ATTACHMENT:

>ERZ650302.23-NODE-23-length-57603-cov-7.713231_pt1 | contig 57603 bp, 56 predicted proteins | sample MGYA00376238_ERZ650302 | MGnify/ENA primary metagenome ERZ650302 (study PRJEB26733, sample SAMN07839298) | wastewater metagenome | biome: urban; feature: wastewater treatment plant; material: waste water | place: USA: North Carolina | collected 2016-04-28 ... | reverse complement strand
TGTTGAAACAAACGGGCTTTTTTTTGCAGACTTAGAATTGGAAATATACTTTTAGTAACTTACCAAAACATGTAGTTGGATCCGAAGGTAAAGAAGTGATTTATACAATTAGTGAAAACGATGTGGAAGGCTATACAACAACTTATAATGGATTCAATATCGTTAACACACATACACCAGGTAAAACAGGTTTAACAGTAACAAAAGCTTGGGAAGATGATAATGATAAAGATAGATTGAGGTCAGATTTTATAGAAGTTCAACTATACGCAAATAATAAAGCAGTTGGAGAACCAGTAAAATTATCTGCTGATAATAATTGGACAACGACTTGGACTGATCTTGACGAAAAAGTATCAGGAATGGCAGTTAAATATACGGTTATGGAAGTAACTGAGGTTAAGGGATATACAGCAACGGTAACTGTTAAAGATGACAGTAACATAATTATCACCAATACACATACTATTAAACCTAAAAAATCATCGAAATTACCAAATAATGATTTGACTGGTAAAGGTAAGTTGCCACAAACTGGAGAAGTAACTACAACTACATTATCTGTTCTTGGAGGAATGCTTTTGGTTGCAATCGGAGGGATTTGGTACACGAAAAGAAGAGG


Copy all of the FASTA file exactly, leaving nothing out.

>ERZ650302.23-NODE-23-length-57603-cov-7.713231_pt1 | contig 57603 bp, 56 predicted proteins | sample MGYA00376238_ERZ650302 | MGnify/ENA primary metagenome ERZ650302 (study PRJEB26733, sample SAMN07839298) | wastewater metagenome | biome: urban; feature: wastewater treatment plant; material: waste water | place: USA: North Carolina | collected 2016-04-28 ... | reverse complement strand
TGTTGAAACAAACGGGCTTTTTTTTGCAGACTTAGAATTGGAAATATACTTTTAGTAACTTACCAAAACATGTAGTTGGATCCGAAGGTAAAGAAGTGATTTATACAATTAGTGAAAACGATGTGGAAGGCTATACAACAACTTATAATGGATTCAATATCGTTAACACACATACACCAGGTAAAACAGGTTTAACAGTAACAAAAGCTTGGGAAGATGATAATGATAAAGATAGATTGAGGTCAGATTTTATAGAAGTTCAACTATACGCAAATAATAAAGCAGTTGGAGAACCAGTAAAATTATCTGCTGATAATAATTGGACAACGACTTGGACTGATCTTGACGAAAAAGTATCAGGAATGGCAGTTAAATATACGGTTATGGAAGTAACTGAGGTTAAGGGATATACAGCAACGGTAACTGTTAAAGATGACAGTAACATAATTATCACCAATACACATACTATTAAACCTAAAAAATCATCGAAATTACCAAATAATGATTTGACTGGTAAAGGTAAGTTGCCACAAACTGGAGAAGTAACTACAACTACATTATCTGTTCTTGGAGGAATGCTTTTGGTTGCAATCGGAGGGATTTGGTACACGAAAAGAAGAGG